Do you know these email marketing rules and regulations?
It’s hard to argue with the benefits of email marketing. Email is the number one way to connect with your customer wherever they are.
There are about 3.8 billion email accounts worldwide, expected to grow to 4.48 billion in 2024.
Even with dozens of social media platforms and other online tools, email marketing remains an effective way to connect brands to customers.
However, there are rules for companies who choose to run email campaigns.
Email marketing rules prevent business leaders from pelting consumers with unwanted spam and junk emails. They also ensure people can’t email you if you don’t give them permission to do so first.
Here are the email marketing rules and regulations you should be aware of.
An introduction to email marketing laws
To fully understand which email marketing rules you need to follow, you’ll need to decide who you’re going to email. The eMarketing world ensures companies can connect with customers all around the globe.
However, the way you send an email in France may be quite different to how you need to send one in the United States.
There are several email marketing rules and regulations out there, but the most common are:
United States – The CAN-SPAM Act
This law sets the rules for commercial emails, and what kind of rights you have when sending them. CAN-SPAM dictates you can never use misleading information in your header. You can’t use subject lines to deceive customers, and you must define the message as an advertisement.
You also need to offer customers a way to opt-out of your emails, and honor their requests to do so.
Canada – The CASL
Otherwise known as Canada’s Anti-Spam Legislation, this follows similar rules to CAN-SPAM. Under these guidelines, you must get consent to send emails to your customers, and you must be clear about the messages you’re sending.
The UK: – GDPR and Privacy and Electronic Regulations
GDPR demands you must always ask for permission from your customers to send them advertising information and hold onto their data.
Australia: – SPAM Act
The SPAM act of 2003 in Australia prevents companies from sending emails otherwise defined as “spam” to customers and subscribers. Once again, you will need to ask for permission to send messages to customers.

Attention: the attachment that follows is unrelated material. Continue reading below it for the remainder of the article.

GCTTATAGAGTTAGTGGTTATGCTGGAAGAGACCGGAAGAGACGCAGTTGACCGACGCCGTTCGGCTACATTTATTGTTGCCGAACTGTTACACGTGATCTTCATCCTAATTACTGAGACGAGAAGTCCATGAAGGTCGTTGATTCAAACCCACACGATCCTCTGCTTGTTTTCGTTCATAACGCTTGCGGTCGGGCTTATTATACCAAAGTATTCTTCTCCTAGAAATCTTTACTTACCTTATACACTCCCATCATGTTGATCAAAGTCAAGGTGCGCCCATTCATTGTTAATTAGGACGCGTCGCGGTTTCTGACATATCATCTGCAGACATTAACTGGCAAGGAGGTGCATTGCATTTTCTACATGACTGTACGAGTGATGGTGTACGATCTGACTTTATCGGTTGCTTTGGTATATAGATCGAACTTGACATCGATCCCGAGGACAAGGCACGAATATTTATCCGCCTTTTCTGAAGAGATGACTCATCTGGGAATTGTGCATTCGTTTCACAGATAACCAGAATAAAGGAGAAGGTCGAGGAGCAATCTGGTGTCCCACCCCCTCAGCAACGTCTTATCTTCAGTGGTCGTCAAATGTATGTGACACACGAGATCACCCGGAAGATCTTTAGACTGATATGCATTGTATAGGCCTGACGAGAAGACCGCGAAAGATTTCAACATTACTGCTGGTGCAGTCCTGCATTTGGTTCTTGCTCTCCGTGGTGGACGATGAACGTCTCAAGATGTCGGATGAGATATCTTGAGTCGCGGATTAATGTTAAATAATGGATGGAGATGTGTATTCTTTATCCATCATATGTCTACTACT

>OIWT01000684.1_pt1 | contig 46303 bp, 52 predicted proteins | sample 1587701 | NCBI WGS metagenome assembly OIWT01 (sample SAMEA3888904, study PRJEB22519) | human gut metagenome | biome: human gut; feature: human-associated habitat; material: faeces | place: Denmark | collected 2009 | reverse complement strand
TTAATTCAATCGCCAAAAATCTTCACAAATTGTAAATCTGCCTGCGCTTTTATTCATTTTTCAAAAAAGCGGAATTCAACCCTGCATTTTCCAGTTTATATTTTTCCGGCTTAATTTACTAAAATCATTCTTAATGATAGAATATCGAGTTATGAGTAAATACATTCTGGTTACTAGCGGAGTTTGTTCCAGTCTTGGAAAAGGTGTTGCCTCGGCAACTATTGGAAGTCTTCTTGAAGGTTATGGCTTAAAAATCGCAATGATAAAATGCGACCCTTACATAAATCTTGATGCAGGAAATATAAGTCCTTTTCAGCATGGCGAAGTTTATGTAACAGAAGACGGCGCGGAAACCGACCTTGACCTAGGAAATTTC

If you’re a company sending emails around the world, there’s a lot to keep track of. Fortunately, you can often protect yourself from a variety of email marketing laws by following a few basic rules.
Tips for following email marketing rules and regulations
Want to ensure you’re staying ahead of the email marketing laws and spam rules?
The following list of top tips should keep you on the right side of the regulations worldwide…
1. Get permission to email people
This one should be obvious, but it’s something many people unfortunately overlook.
Most email marketing laws worldwide dictate you need express permission from customers to send them any kind of email. How “permission” is defined can differ between countries, but in general, it’s best to go for express permission.
Express permission means you actively ask your customers whether they want to sign up to receive offers, deals, and marketing messages from you via email. You don’t just assume it’s ok to send emails because a client has bought something from you in the past.
To further ensure you’re only sending messages to the people who want them, you can also use a double opt-in process. This means you ask someone to confirm they want to receive emails from you by clicking on a link or button you send to their inbox.
Double opt-in may mean you have fewer people in your email list, but it should ensure the people you contact do want to hear from you.
2. Don’t mislead your customers
Another common occurrence in email marketing rules, is a law which asks you not to mislead your customers. In other words, you shouldn’t tell someone you’re giving them something for free in the email header, then bombard them with ads in the email copy.